The Sauteed Live Prawns with Crispy Milk, Fresh Lily Bulbs and Sugar Snap Peas may look ordinary like a simple stir fry dish which is true for many chefs but the catch here is not the dish itself but the preparation of crispy milk that requires patience and skill. Most chefs use evaporated milk which is slowly swirled in hot oil till all excess moisture is evaporated off leaving behind droplets of milk curds. These curds are then cooked gently till the natural lactose (milk sugar) is caramelized before being strained. Upon cooling, they will turn crispy with a malty caramelized character in terms of taste, similar to that of chewing on crumbled Horlicks Tablets. These are then tossed with fresh prawns and fresh lily bulbs. The umami character of the prawns harmonizes with very well together with the crispy milk giving it a slight nuttiness and malt taste reflecting elegance and sophistication.
Dong Choi or preserved winter vegetable is a favourite garnish for soups and condiments for steamed meat patty dishes due to its savoury character and aroma. Nonetheless, Chef Chan has also paired it with steamed cod fish fillets and the resulting taste was a lovely pickled cabbage flavour cooked confit style and spoon on top of the delicately steamed fish. Simple with minimalist touches of spring onions and ginger, the lovely fish fillet was further enhanced by the supporting superior soy broth that makes it a favourite on the menu for me.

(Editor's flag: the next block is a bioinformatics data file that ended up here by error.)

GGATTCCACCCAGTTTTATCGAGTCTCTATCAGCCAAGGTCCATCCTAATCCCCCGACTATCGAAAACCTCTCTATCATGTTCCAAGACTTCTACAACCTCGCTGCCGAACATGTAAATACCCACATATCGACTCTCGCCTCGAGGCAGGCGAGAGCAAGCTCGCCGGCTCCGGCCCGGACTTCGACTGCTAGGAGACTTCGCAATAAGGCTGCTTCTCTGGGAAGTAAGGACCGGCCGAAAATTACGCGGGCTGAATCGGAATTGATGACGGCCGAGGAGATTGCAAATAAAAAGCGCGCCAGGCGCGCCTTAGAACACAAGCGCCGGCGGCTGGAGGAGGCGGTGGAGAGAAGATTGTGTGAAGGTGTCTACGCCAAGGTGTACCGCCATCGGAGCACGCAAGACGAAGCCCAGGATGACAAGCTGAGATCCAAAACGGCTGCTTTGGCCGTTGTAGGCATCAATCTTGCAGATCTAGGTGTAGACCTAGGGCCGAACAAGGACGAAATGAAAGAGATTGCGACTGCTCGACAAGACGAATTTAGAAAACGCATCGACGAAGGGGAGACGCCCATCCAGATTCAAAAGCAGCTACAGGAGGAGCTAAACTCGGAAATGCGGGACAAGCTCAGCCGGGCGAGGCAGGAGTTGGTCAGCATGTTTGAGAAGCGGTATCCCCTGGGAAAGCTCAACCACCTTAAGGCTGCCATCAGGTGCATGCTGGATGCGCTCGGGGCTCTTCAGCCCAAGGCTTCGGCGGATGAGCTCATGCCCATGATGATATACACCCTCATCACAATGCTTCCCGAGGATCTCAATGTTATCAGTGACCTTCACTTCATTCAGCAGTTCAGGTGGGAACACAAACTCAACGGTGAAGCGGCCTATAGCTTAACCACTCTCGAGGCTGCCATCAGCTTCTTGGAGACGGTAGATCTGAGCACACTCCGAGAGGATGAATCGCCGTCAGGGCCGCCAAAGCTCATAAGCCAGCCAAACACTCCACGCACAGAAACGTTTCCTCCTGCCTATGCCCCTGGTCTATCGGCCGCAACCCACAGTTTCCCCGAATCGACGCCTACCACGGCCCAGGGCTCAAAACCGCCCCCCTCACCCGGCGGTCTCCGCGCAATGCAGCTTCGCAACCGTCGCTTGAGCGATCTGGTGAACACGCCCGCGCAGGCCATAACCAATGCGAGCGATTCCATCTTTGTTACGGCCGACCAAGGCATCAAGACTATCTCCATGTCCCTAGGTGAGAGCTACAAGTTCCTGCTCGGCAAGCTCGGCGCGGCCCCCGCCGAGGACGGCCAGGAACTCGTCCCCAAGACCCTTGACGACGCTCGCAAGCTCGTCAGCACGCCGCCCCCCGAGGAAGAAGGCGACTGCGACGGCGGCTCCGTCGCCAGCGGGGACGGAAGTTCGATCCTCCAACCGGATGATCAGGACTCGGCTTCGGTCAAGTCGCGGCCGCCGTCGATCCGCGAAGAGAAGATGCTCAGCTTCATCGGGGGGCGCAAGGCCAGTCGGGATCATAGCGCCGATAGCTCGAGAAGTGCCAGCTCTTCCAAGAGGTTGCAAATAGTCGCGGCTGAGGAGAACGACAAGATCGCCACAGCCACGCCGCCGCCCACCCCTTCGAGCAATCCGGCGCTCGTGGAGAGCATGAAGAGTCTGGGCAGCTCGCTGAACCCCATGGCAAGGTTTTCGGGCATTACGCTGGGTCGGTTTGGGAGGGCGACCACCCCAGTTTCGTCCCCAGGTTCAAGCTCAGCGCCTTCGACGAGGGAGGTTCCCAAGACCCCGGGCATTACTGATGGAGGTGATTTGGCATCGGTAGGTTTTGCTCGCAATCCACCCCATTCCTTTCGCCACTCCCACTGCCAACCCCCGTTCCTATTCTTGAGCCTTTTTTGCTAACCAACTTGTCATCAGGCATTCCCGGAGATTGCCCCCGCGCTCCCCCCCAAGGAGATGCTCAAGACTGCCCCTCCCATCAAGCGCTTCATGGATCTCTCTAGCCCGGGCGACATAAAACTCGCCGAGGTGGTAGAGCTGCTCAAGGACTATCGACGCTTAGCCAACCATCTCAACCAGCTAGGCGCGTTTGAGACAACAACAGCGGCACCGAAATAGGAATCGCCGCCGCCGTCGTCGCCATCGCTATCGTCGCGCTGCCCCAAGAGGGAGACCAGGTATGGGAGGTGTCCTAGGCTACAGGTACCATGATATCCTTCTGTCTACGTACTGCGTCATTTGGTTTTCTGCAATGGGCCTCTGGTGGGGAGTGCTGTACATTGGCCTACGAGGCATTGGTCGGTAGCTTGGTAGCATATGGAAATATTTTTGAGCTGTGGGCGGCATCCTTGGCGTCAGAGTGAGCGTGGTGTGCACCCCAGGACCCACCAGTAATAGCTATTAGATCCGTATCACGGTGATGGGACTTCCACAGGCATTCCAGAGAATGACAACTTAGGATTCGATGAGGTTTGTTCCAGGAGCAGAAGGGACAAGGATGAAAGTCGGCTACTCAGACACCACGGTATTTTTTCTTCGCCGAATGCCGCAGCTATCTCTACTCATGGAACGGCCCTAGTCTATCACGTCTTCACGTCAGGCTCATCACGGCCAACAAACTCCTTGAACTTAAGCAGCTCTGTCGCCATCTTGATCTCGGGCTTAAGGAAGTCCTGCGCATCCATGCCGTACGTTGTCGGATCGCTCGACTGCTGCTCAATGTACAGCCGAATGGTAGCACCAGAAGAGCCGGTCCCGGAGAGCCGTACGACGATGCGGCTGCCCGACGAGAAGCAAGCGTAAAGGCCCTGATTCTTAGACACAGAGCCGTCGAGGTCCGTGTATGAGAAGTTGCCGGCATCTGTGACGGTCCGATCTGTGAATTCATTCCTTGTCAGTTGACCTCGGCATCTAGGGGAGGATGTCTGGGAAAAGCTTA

A strong recommendation of a special dish not found on the menus by one of their captains. Ms Nanako Chan saw us having it as our next course. It was a Saute of Fresh Artic Clams with Yellow Chives. I love the taste of yellow chives (jiu wang cai) with seafood as it compliments them very well. The clams were springy on bite and not chewy at all, indicating the perfect timing that was need for this flash in the pan dish. The succulent bivalve had a delicate “Xian” character or what is commonly referred to as seafood sweetness. The dash of Shaoxing Wine also perk up the dish giving it a wine fragrance against the wok hei of the sautéed chives.